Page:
When I first heard Jamie talk about her days spent outdoors, I was immediately intrigued. I had to see her dance in public, perform among the trees on the edge of the busy boulevard. I imagined the reaction of people in their cars and what they must see as they passed. The idea of this public performance was something I wanted to explore.
On our first day together, I noticed her stillness and movements were deliberate and slow. Her body mimicked the trees and she laid motionless in the dirt for minutes. I watched a tour bus on Mulholland Drive slow down to capture the action and I found myself competing with their cameras. The unknowing are unsure of what they’re witnessing as they pass, but they now have a memory of Jamie’s performance. She’s changed their view and left them with unanswered questions. Her performance affects all that see her - commuters and passersby, curious at first about her pink latex glove and field hat, but confused by her intentions. Will they be looking for her there tomorrow?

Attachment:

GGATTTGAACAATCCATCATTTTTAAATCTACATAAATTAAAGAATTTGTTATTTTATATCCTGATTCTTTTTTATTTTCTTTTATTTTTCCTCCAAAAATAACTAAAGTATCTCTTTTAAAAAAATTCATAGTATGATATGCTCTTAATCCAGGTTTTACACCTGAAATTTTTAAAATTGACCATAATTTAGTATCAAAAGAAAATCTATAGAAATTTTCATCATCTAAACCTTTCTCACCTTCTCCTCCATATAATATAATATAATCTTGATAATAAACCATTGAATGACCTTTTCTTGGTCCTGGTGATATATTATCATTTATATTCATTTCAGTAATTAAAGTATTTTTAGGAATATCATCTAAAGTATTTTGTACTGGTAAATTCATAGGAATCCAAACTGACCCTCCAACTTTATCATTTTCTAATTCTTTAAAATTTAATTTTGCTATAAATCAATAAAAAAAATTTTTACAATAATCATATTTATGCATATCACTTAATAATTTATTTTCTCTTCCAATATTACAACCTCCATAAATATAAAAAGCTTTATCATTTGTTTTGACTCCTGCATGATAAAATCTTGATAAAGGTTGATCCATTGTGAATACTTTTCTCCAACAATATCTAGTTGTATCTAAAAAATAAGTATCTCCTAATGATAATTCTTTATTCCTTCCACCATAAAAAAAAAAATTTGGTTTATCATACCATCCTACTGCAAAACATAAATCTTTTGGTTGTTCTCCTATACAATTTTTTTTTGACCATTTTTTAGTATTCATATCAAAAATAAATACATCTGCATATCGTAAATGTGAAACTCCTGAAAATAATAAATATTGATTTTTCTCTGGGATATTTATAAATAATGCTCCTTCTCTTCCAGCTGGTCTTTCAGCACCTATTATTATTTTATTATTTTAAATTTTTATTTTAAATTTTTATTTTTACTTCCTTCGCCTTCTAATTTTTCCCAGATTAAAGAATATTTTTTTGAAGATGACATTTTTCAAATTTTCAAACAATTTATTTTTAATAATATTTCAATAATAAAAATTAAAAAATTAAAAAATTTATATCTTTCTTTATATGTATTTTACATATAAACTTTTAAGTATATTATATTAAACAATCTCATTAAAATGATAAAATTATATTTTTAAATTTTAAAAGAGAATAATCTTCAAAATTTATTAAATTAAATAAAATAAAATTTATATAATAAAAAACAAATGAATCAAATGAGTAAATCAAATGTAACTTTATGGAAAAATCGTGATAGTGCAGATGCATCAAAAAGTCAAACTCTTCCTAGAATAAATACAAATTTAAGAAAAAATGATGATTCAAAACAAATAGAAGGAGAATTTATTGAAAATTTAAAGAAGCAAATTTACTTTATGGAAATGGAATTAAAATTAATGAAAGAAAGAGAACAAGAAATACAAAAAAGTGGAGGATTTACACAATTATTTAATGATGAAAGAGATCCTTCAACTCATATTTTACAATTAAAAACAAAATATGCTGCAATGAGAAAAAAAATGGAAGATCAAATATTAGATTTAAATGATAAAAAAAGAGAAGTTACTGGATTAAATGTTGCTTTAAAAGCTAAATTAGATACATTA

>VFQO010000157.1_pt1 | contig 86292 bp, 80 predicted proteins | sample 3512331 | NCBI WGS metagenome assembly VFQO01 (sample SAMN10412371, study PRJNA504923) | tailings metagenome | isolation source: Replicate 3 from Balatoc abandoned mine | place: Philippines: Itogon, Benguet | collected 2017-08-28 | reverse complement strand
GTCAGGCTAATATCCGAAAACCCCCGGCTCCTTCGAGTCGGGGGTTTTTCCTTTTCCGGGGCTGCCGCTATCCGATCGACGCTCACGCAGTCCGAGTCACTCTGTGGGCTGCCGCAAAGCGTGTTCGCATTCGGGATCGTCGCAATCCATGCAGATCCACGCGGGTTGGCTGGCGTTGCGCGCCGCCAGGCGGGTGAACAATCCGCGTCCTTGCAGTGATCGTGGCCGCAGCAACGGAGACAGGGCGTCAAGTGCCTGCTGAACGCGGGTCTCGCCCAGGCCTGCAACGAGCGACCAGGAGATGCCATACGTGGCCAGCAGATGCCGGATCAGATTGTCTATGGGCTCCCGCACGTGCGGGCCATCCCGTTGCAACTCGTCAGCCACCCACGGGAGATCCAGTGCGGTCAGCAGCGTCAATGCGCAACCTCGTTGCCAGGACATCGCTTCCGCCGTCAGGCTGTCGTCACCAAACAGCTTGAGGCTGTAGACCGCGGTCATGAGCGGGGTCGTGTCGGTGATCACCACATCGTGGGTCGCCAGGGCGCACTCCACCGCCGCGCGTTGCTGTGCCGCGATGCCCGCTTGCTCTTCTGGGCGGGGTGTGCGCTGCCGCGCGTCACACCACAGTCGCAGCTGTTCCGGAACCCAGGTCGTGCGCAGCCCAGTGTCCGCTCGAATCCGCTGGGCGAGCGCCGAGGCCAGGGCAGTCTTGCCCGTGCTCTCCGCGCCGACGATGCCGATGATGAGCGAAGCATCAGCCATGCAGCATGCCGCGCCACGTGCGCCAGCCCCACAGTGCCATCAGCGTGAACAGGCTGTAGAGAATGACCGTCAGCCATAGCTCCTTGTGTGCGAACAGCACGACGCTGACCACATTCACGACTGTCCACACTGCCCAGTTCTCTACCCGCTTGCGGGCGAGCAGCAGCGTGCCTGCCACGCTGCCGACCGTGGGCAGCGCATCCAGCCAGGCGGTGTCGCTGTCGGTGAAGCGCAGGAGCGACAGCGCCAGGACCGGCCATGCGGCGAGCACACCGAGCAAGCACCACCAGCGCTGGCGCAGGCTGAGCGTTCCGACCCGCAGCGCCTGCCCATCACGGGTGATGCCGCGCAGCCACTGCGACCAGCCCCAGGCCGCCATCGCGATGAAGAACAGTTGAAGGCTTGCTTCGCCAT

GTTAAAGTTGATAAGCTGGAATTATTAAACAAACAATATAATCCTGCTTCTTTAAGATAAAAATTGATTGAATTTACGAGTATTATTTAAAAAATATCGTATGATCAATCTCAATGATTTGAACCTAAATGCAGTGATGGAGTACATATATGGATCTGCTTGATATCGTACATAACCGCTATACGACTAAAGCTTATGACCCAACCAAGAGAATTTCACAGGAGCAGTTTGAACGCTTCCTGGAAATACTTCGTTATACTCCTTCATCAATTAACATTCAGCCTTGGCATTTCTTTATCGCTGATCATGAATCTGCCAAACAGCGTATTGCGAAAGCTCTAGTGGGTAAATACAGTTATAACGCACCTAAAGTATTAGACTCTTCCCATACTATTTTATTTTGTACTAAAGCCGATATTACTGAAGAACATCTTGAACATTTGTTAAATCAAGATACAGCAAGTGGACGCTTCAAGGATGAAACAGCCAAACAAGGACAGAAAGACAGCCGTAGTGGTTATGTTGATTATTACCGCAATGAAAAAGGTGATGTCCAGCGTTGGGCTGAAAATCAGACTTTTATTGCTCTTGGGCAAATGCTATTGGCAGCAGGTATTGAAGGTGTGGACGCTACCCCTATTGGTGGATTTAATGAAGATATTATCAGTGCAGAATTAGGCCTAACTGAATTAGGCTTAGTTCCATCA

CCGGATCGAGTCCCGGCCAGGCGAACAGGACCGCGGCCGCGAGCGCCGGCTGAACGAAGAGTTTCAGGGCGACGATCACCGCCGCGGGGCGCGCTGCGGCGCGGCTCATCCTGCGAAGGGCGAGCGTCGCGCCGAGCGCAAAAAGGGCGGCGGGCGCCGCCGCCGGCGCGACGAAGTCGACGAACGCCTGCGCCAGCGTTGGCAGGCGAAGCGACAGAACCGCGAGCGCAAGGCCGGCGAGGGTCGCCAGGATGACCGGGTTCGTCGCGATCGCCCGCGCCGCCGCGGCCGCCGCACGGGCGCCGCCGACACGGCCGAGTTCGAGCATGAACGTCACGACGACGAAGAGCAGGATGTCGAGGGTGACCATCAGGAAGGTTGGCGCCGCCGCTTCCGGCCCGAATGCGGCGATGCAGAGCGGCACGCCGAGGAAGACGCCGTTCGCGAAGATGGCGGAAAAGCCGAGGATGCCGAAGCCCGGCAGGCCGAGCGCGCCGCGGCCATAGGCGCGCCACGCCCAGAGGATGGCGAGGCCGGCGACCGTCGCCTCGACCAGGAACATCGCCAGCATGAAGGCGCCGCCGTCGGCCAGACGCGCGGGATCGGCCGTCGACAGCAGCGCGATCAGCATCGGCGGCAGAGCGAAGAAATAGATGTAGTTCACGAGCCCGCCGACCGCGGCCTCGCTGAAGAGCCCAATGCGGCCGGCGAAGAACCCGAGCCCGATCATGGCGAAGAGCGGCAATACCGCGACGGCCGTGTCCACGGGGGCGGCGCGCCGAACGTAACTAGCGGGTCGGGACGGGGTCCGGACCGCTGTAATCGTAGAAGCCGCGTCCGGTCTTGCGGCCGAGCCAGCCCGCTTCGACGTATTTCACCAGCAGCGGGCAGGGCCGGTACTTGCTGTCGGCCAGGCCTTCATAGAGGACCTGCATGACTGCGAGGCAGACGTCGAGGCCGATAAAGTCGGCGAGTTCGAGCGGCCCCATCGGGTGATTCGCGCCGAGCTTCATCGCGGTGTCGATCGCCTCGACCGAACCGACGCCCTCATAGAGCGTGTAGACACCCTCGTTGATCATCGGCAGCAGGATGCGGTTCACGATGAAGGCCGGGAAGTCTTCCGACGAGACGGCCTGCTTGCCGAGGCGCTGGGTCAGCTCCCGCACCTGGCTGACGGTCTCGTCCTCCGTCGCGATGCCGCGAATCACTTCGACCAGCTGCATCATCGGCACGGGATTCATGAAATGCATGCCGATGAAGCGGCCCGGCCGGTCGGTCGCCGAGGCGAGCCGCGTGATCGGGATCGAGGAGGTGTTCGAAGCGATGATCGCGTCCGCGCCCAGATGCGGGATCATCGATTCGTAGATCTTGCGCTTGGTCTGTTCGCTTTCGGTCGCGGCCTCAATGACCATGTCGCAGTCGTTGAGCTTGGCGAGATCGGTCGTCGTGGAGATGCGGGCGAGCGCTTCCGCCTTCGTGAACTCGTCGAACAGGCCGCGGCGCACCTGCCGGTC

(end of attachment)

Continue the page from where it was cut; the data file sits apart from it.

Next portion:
My photographs document Jamie and our days outdoors, where each time is an uncertain adventure and her audience is at once inconsequential and vital. Our project has evolved as we’ve discovered our shared vision for the project and has become a symbiotic collaboration of places, light and captured movement.